Once out of sight of Main Plaza at the beginning of the eighty-mile journey on a rutted track the width of an ox cart, Henry had climbed off the bayhorse that also was urged upon him as a loan from the President. He tried to let out the stirrups to their full length but discovered they were already at their full length. Henry cursed the stubby-legged bastard Lamar, but he needed the President’s continued warm association until the documents were signed for the lands Henry was on his way to select for himself in the new town of Austin, soon to become capital of the Republic. Lamar was creating Austin in the heart of a river valley favored by savages.There was scenic land, praised for its beauty by Lamar writing as a poet, abounding with water and timber, to be owned for bargain rates—often no more than the correct signatures. Lamar asked Henry to consider investing as a partner in commercial lots along the spring-fed creek that was being renamed Congress Avenue and would run from the river to the square reserved for the new capitol building. If Henry acted with reasonable haste and care, his prosperity was assured.
He would build a plantation house on a hill near the capitol, Henry thought. His house would have a long, shaded veranda and white Doric columns like the houses of the cotton growers of LaGrange who had supported his entry into the Georgia legislature in Athens. Henry had solicited their political backing because they were wealthy and ignorant men by his view, most of them outright stupid compared to how he saw himself. With his law degree from Memphis College of Jurisprudence as credential, Henry had won a cotton-fraud case against a Georgia seller in a Georgia court and attracted the attention of the cotton growers of LaGrange. His menacing demeanor in court, his ability to twist the truth and intimidate witnesses, proved to the cotton growers that he would enforce their will in the statehouse without scruple. He rammed their desires through the legislature and appeared to have a bright future in Georgia politics. Perhaps he would become a national figure.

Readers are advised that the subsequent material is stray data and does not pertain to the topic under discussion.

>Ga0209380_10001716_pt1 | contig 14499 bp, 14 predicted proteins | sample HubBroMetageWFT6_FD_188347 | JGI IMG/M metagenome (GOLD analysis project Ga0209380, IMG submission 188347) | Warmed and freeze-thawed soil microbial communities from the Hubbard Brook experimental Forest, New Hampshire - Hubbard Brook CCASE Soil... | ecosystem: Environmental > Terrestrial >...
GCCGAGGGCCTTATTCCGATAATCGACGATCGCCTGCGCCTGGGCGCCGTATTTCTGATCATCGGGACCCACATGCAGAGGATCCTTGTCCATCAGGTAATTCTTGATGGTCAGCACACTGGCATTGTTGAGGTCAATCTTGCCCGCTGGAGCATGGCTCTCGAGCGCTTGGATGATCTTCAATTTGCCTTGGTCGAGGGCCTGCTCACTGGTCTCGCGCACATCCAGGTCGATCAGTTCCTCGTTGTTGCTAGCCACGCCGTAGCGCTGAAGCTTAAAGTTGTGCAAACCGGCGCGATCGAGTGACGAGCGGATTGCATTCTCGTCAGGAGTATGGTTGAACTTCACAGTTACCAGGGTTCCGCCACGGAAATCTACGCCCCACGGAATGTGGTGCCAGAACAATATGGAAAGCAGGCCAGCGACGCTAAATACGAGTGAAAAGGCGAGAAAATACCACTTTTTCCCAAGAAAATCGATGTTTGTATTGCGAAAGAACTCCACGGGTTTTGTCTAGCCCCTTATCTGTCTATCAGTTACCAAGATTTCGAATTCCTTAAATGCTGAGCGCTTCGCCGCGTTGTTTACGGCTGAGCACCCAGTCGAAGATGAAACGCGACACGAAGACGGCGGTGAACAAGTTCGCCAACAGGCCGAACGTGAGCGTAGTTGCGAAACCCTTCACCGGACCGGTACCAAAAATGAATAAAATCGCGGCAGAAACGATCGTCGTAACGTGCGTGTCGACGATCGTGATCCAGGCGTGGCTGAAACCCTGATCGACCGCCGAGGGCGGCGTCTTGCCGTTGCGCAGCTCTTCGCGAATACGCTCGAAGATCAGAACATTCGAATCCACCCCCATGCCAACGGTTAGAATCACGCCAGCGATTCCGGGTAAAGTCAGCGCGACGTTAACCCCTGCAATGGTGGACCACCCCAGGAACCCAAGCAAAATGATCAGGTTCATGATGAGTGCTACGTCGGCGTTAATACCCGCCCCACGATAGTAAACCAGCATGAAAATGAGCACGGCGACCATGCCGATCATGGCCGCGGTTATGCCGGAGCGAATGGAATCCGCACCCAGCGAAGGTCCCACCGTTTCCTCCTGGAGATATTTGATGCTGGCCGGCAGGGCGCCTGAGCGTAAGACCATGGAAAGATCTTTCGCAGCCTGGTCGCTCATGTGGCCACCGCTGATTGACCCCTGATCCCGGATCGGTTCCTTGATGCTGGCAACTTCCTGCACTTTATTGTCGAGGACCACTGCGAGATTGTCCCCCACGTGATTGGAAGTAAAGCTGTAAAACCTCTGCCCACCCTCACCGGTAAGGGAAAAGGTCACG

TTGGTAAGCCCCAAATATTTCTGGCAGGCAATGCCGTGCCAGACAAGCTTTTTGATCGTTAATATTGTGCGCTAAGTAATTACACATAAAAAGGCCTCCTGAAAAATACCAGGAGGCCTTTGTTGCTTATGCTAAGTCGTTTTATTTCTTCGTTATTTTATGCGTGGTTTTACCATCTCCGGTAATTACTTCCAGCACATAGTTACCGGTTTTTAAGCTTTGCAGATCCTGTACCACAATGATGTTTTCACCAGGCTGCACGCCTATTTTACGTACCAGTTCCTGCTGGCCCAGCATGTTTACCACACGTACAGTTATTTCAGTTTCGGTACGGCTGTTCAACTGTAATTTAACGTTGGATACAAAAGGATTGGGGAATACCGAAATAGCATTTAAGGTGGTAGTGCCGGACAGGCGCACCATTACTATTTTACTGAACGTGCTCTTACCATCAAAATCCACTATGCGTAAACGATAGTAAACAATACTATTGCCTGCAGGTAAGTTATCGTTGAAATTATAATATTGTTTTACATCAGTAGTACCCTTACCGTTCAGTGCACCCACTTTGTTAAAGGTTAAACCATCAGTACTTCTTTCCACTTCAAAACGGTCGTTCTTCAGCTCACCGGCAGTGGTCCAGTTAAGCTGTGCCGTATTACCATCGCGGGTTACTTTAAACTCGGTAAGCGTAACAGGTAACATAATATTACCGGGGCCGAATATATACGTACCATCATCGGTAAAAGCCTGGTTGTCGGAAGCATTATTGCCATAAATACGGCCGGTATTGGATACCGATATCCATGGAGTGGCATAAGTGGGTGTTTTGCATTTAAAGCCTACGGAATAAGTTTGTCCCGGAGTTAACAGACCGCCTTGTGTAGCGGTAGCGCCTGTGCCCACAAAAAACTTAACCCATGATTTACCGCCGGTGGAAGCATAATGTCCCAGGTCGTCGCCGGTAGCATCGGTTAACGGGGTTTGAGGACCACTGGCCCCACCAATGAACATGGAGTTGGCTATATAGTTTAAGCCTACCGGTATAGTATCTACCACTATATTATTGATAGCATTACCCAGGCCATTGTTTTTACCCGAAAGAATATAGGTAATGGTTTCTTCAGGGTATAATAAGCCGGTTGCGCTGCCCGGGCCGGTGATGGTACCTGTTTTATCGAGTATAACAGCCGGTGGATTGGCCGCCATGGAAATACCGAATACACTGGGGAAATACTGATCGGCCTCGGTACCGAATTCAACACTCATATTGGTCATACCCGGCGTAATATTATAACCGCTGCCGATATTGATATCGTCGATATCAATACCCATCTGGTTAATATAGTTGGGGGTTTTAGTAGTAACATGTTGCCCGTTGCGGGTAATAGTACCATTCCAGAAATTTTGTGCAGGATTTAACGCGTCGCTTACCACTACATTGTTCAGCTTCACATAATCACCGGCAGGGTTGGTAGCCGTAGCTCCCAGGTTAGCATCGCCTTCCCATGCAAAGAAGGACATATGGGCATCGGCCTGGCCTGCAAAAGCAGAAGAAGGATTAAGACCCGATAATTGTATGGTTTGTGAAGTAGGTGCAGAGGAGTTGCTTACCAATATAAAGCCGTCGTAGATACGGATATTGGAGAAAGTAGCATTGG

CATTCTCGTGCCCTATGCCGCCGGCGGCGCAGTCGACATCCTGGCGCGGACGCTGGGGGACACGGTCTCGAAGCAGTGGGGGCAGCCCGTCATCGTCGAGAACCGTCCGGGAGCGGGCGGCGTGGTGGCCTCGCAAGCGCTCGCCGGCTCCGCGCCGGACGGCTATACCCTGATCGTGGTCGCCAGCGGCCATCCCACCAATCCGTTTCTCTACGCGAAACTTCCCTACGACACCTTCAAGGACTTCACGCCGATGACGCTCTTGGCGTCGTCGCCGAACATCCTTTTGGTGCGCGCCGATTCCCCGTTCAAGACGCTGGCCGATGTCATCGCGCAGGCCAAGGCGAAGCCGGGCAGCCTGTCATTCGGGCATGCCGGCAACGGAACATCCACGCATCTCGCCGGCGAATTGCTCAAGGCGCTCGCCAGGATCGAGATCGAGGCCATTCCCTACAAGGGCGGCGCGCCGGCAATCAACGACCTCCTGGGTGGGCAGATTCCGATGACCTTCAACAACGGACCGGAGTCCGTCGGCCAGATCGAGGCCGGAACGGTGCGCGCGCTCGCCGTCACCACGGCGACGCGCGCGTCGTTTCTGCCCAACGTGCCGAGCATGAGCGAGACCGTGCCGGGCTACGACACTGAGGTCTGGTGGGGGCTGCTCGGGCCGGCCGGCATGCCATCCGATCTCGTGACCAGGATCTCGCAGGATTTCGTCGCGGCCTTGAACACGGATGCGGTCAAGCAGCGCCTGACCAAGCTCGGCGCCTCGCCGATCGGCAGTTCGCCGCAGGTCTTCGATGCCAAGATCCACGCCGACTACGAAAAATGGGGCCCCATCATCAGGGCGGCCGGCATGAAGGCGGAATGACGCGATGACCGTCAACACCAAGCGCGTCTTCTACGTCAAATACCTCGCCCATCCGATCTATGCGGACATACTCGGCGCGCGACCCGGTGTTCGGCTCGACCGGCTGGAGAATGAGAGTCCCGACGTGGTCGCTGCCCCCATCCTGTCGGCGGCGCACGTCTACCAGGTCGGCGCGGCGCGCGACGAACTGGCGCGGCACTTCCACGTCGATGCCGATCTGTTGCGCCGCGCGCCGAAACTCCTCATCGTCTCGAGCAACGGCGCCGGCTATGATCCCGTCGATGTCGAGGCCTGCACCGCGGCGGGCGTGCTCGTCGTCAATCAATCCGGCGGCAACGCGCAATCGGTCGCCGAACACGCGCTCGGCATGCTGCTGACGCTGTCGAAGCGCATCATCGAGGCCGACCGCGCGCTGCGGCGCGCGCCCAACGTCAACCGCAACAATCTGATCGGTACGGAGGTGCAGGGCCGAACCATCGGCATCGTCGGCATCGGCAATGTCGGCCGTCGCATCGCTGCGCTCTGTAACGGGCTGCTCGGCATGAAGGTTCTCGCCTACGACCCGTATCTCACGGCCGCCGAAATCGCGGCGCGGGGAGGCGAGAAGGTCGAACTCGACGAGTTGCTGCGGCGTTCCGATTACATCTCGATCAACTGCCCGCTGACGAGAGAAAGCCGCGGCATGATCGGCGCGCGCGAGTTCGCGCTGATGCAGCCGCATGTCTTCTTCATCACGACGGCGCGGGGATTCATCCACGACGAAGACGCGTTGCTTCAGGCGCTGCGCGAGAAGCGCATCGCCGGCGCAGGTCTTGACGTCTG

Henry married the daughter of a plantation owner. His bride was a bony, homely girl who had been educated at a fancy finishing school in Philadelphia. She was a debutante who entered the adult world riding in an open carriage filled with peach blossoms on the main street of the small commercial center called Atlanta,where her father and his friends had begun bringing their trade and building their city mansions.
Although the judge and the jury found displeasure in Henry’s ungainly appearance and unrepentant attitude in court, they ruled him not guilty of murder in the deaths by gunshots and stabbing of his wife and the teamster. As Henry knew the judge and jury would be, they were guided by the unwritten code that protects a gentleman from the treachery of his wife, especially as it applies to adultery, most especially to fornication with a lover in the husband’s own bed.